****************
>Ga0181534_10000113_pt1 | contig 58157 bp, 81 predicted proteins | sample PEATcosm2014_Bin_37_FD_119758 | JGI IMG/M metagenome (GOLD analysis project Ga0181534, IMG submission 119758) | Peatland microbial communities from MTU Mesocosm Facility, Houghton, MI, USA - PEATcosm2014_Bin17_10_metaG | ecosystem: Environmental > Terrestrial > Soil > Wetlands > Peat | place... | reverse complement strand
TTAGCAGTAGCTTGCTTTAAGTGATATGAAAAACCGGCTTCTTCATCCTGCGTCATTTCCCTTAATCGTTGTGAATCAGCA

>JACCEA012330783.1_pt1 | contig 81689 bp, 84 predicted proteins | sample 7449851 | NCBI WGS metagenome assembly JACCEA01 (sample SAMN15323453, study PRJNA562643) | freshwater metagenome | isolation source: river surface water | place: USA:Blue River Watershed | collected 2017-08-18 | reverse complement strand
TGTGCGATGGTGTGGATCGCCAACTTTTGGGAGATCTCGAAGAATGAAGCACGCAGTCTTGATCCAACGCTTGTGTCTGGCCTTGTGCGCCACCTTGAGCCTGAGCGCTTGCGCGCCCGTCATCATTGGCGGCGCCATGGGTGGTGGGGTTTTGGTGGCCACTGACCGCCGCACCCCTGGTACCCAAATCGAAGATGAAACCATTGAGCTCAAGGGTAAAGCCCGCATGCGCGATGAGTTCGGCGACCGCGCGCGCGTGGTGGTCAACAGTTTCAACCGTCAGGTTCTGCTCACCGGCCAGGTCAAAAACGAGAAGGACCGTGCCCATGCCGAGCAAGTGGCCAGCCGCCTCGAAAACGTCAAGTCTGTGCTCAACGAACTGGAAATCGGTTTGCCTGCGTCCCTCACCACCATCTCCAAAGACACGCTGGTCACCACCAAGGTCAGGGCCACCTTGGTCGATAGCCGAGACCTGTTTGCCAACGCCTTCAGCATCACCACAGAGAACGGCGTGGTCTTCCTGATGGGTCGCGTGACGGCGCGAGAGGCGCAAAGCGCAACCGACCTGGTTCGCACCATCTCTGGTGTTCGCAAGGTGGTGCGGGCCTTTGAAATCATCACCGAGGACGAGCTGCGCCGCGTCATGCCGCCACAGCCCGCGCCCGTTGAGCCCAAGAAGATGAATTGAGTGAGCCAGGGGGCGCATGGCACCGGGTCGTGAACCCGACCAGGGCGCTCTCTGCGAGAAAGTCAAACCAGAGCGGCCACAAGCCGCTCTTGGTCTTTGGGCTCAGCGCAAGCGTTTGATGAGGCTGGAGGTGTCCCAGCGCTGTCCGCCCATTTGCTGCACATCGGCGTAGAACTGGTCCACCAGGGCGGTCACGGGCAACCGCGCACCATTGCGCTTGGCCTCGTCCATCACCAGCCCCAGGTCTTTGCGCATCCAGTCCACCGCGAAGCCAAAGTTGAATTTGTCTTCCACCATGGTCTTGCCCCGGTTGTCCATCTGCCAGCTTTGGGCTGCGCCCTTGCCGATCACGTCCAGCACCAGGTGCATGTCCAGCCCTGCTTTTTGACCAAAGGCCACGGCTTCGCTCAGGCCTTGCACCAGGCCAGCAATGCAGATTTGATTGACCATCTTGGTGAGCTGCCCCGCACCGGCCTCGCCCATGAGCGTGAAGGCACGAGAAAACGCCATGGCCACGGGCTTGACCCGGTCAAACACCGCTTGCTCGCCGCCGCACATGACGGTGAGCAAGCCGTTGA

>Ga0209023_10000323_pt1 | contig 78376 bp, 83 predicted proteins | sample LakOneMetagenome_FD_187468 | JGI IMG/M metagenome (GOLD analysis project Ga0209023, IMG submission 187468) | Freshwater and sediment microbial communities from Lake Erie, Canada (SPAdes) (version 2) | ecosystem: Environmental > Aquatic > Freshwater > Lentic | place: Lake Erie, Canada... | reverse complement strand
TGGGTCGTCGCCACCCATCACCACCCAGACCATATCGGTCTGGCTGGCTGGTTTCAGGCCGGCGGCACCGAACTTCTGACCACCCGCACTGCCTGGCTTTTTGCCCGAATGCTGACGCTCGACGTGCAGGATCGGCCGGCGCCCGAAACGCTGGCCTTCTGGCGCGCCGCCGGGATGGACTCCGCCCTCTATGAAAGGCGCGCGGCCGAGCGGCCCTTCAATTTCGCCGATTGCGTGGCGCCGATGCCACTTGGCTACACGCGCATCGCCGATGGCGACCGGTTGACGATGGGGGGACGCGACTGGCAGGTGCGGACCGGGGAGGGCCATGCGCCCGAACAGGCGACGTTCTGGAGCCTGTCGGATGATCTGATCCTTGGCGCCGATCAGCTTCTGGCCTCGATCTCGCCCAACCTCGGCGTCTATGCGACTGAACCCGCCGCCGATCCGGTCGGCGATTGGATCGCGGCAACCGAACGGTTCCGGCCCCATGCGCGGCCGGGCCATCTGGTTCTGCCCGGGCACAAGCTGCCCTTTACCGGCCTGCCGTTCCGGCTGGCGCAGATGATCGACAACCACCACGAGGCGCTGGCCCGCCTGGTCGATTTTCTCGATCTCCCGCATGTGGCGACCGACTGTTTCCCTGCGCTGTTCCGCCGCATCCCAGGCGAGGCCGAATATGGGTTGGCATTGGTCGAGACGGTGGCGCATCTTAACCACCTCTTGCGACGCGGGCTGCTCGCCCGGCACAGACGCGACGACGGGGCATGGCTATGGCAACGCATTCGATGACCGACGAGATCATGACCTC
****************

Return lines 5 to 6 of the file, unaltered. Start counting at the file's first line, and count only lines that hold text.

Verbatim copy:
>Ga0209023_10000323_pt1 | contig 78376 bp, 83 predicted proteins | sample LakOneMetagenome_FD_187468 | JGI IMG/M metagenome (GOLD analysis project Ga0209023, IMG submission 187468) | Freshwater and sediment microbial communities from Lake Erie, Canada (SPAdes) (version 2) | ecosystem: Environmental > Aquatic > Freshwater > Lentic | place: Lake Erie, Canada... | reverse complement strand
TGGGTCGTCGCCACCCATCACCACCCAGACCATATCGGTCTGGCTGGCTGGTTTCAGGCCGGCGGCACCGAACTTCTGACCACCCGCACTGCCTGGCTTTTTGCCCGAATGCTGACGCTCGACGTGCAGGATCGGCCGGCGCCCGAAACGCTGGCCTTCTGGCGCGCCGCCGGGATGGACTCCGCCCTCTATGAAAGGCGCGCGGCCGAGCGGCCCTTCAATTTCGCCGATTGCGTGGCGCCGATGCCACTTGGCTACACGCGCATCGCCGATGGCGACCGGTTGACGATGGGGGGACGCGACTGGCAGGTGCGGACCGGGGAGGGCCATGCGCCCGAACAGGCGACGTTCTGGAGCCTGTCGGATGATCTGATCCTTGGCGCCGATCAGCTTCTGGCCTCGATCTCGCCCAACCTCGGCGTCTATGCGACTGAACCCGCCGCCGATCCGGTCGGCGATTGGATCGCGGCAACCGAACGGTTCCGGCCCCATGCGCGGCCGGGCCATCTGGTTCTGCCCGGGCACAAGCTGCCCTTTACCGGCCTGCCGTTCCGGCTGGCGCAGATGATCGACAACCACCACGAGGCGCTGGCCCGCCTGGTCGATTTTCTCGATCTCCCGCATGTGGCGACCGACTGTTTCCCTGCGCTGTTCCGCCGCATCCCAGGCGAGGCCGAATATGGGTTGGCATTGGTCGAGACGGTGGCGCATCTTAACCACCTCTTGCGACGCGGGCTGCTCGCCCGGCACAGACGCGACGACGGGGCATGGCTATGGCAACGCATTCGATGACCGACGAGATCATGACCTC